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Medline ® Abstracts for References 1,2

of 'Intraductal papillary mucinous neoplasm of the pancreas (IPMN): Evaluation and management'

1
TI
Histopathological diagnosis of pancreatic intraepithelial neoplasia and intraductal papillary-mucinous neoplasms: interobserver agreement.
AU
Longnecker DS, Adsay NV, Fernandez-del Castillo C, Hruban RH, Kasugai T, Klimstra DS, Klöppel G, Lüttges J, Memoli VA, Tosteson TD, Yanagisawa A, Wilentz R, Zamboni G
SO
Pancreas. 2005;31(4):344.
 
OBJECTIVES: The goal of this study was to evaluate the consistency of distinction between pancreatic intraepithelial neoplasia (PanIN) and intraductal papillary-mucinous neoplasms (IPMN) and the hypothesis that guidelines for their distinction might be inadequate.
METHODS: A group of 93 pancreas specimens from surgical resections or autopsies that contained lesions consistent with histopathological diagnoses of PanIN-1A, PanIN-1B, PanIN-2, or IPMN (adenoma or borderline) was collected. The classification of these neoplasms by 6 pathologists, 2 from Europe, 2 from Japan, and 2 from the United States, was compared. The pathologists initially used guidelines current in their practice and then reviewed 47 of the 93 specimens a second time using new consensus definitions and guidelines for PanIN and IPMN that were developed in 2003.
RESULTS: The initial comparison showed frequent disagreement regarding both category and grade of the lesions. Agreement was greater for category than grade. In the second review, agreement among the 6 reviewers improved, remaining higher for category, although disagreements persisted for both category and grade.
CONCLUSIONS: We conclude that the new definitions of PanIN and IPMN improve the consistency in classifying these lesions, but additional work is needed to further improve the reproducibility of their classification.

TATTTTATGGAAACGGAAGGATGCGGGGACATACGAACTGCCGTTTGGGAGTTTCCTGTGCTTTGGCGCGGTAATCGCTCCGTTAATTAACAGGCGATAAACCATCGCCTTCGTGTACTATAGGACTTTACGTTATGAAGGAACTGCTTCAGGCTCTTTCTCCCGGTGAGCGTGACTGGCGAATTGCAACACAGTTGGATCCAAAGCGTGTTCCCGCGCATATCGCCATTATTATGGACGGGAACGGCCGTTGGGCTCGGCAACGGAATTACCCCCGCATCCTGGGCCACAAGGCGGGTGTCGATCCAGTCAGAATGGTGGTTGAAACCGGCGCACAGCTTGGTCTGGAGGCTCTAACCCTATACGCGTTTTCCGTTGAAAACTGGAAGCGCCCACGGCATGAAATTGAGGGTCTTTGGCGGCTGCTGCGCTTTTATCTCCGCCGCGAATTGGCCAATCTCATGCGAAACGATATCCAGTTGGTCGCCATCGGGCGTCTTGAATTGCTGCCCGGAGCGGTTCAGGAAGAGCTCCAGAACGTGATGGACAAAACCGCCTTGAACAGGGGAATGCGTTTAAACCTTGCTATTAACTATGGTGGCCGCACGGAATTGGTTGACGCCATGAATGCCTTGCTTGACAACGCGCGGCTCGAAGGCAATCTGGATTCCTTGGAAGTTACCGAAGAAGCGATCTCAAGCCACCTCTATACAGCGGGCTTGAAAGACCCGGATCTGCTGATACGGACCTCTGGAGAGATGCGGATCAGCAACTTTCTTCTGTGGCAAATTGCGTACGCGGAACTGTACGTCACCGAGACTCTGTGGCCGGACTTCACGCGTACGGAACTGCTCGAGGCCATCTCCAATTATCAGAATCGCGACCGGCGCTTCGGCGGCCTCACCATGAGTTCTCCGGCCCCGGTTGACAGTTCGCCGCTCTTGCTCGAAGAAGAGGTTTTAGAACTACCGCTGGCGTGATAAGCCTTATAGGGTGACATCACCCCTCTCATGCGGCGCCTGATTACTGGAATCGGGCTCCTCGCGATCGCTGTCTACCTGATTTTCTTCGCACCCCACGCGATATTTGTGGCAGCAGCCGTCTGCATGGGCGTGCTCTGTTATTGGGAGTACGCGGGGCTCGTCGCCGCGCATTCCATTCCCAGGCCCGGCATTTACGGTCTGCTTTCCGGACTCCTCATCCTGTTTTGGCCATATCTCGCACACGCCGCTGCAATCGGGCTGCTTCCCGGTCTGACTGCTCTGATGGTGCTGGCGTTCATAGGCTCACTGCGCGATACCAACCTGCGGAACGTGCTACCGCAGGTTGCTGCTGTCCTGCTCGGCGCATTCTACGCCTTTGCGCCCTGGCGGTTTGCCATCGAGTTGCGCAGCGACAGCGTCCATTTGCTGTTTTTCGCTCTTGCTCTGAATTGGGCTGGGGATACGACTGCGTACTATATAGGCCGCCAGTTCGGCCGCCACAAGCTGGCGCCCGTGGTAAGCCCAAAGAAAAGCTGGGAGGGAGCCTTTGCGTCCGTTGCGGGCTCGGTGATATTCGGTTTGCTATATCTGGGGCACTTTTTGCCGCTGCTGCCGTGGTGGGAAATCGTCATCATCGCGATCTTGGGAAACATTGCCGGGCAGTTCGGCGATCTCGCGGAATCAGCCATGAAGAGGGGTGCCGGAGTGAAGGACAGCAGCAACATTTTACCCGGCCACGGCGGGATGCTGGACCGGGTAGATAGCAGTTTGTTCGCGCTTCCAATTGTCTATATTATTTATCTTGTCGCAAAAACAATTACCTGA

AD
Department of Pathology, Dartmouth-Hitchcock Medical Center, Lebanon, NH 03756, USA. daniel.s.longnecker@dartmouth.edu
PMID
2
TI
An illustrated consensus on the classification of pancreatic intraepithelial neoplasia and intraductal papillary mucinous neoplasms.
AU
Hruban RH, Takaori K, Klimstra DS, Adsay NV, Albores-Saavedra J, Biankin AV, Biankin SA, Compton C, Fukushima N, Furukawa T, Goggins M, Kato Y, Klöppel G, Longnecker DS, Lüttges J, Maitra A, Offerhaus GJ, Shimizu M, Yonezawa S
SO
Am J Surg Pathol. 2004;28(8):977.
 
Invasive pancreatic ductal adenocarcinoma is an almost uniformly fatal disease. Several distinct noninvasive precursor lesions can give rise to invasive adenocarcinoma of the pancreas, and the prevention, detection, and treatment of these noninvasive lesions offers the potential to cure early pancreatic cancers. Noninvasive precursors of invasive ductal adenocarcinoma of the pancreas include pancreatic intraepithelial neoplasias (PanINs), intraductal papillary mucinous neoplasms (IPMNs), and mucinous cystic neoplasms. Diagnostic criteria, including a distinct ovarian-type stroma, and a consistent nomenclature are well established for mucinous cystic neoplasms. By contrast, consistent nomenclatures and diagnostic criteria have been more difficult to establish for PanINs and IPMNs. Because both PanINs and IPMNs consist of intraductal neoplastic proliferations of columnar, mucin-containing cells with a variable degree of papilla formation, the distinction between these two classes of precursor lesions remains problematic. Thus, considerable ambiguities still exist in the classification of noninvasive neoplasms in the pancreatic ducts. A meeting of international experts on precursor lesions of pancreatic cancer was held at The Johns Hopkins Hospital from August 18 to 19, 2003. The purpose of this meeting was to define an international acceptable set of diagnostic criteria for PanINs and IPMNs and to address a number of ambiguities that exist in the previously reported classification systems for these neoplasms. We present a consensus classification of the precursor lesions in the pancreatic ducts, PanINs and IPMNs.
AD
Department of Pathology, The Johns Hopkins Medical Institutions, 401 N. Broadway, Weinberg 2242, Baltimore, MD 21231-2410, USA. rhruban@jhmi.edu
PMID